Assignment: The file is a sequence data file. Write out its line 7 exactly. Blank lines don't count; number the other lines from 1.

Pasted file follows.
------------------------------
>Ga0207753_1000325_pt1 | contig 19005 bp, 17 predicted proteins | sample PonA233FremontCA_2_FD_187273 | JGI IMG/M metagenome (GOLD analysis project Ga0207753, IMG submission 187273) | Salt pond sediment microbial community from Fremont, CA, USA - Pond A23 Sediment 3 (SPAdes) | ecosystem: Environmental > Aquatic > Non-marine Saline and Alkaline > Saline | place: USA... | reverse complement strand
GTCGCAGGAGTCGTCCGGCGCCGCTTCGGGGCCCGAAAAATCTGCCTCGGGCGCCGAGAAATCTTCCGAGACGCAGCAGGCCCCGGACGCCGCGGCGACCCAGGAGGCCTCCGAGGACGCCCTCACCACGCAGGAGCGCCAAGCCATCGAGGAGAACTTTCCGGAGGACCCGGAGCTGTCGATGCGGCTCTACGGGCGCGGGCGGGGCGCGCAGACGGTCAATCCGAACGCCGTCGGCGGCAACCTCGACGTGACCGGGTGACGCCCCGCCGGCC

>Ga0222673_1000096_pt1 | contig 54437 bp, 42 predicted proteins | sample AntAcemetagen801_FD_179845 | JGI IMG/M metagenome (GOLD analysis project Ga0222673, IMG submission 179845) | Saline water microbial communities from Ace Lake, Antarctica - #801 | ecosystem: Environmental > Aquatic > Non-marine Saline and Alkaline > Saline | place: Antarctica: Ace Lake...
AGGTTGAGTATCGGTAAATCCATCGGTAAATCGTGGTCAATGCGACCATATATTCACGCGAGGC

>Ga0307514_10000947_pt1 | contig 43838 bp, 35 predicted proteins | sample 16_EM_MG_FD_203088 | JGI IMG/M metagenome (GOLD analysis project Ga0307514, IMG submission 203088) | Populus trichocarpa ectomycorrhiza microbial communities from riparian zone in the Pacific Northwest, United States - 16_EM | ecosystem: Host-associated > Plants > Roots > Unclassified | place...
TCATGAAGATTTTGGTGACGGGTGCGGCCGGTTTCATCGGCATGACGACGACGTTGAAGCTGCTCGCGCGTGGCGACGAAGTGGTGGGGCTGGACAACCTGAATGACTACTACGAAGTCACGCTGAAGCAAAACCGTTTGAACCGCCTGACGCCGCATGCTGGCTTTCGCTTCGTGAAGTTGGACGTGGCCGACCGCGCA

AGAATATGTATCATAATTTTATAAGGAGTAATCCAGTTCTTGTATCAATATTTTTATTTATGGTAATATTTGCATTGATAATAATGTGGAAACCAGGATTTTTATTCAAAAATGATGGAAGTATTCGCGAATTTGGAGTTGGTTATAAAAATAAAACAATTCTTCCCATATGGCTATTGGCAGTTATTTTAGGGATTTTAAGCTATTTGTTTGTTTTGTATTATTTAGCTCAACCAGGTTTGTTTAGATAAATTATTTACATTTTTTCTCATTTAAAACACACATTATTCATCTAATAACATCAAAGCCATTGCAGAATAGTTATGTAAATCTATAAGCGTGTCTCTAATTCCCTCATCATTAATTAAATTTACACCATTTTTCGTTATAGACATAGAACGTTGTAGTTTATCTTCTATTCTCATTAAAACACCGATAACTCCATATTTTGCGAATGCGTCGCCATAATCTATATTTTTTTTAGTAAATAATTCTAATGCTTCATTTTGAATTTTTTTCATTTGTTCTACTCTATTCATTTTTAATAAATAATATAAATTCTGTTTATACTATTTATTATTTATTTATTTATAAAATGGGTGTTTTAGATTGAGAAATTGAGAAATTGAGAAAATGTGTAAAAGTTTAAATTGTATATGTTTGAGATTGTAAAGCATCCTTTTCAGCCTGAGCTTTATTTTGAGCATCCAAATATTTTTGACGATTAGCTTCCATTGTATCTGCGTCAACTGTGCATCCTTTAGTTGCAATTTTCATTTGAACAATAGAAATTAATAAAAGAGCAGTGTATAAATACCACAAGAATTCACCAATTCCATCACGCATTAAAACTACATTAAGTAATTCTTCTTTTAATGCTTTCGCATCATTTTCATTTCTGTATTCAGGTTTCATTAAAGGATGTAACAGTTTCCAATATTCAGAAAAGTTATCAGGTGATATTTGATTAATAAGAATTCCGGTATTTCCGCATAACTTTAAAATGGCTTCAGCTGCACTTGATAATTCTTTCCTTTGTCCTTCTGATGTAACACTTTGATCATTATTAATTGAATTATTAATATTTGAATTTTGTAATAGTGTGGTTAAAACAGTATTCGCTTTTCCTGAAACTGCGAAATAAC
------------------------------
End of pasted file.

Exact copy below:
AGAATATGTATCATAATTTTATAAGGAGTAATCCAGTTCTTGTATCAATATTTTTATTTATGGTAATATTTGCATTGATAATAATGTGGAAACCAGGATTTTTATTCAAAAATGATGGAAGTATTCGCGAATTTGGAGTTGGTTATAAAAATAAAACAATTCTTCCCATATGGCTATTGGCAGTTATTTTAGGGATTTTAAGCTATTTGTTTGTTTTGTATTATTTAGCTCAACCAGGTTTGTTTAGATAAATTATTTACATTTTTTCTCATTTAAAACACACATTATTCATCTAATAACATCAAAGCCATTGCAGAATAGTTATGTAAATCTATAAGCGTGTCTCTAATTCCCTCATCATTAATTAAATTTACACCATTTTTCGTTATAGACATAGAACGTTGTAGTTTATCTTCTATTCTCATTAAAACACCGATAACTCCATATTTTGCGAATGCGTCGCCATAATCTATATTTTTTTTAGTAAATAATTCTAATGCTTCATTTTGAATTTTTTTCATTTGTTCTACTCTATTCATTTTTAATAAATAATATAAATTCTGTTTATACTATTTATTATTTATTTATTTATAAAATGGGTGTTTTAGATTGAGAAATTGAGAAATTGAGAAAATGTGTAAAAGTTTAAATTGTATATGTTTGAGATTGTAAAGCATCCTTTTCAGCCTGAGCTTTATTTTGAGCATCCAAATATTTTTGACGATTAGCTTCCATTGTATCTGCGTCAACTGTGCATCCTTTAGTTGCAATTTTCATTTGAACAATAGAAATTAATAAAAGAGCAGTGTATAAATACCACAAGAATTCACCAATTCCATCACGCATTAAAACTACATTAAGTAATTCTTCTTTTAATGCTTTCGCATCATTTTCATTTCTGTATTCAGGTTTCATTAAAGGATGTAACAGTTTCCAATATTCAGAAAAGTTATCAGGTGATATTTGATTAATAAGAATTCCGGTATTTCCGCATAACTTTAAAATGGCTTCAGCTGCACTTGATAATTCTTTCCTTTGTCCTTCTGATGTAACACTTTGATCATTATTAATTGAATTATTAATATTTGAATTTTGTAATAGTGTGGTTAAAACAGTATTCGCTTTTCCTGAAACTGCGAAATAAC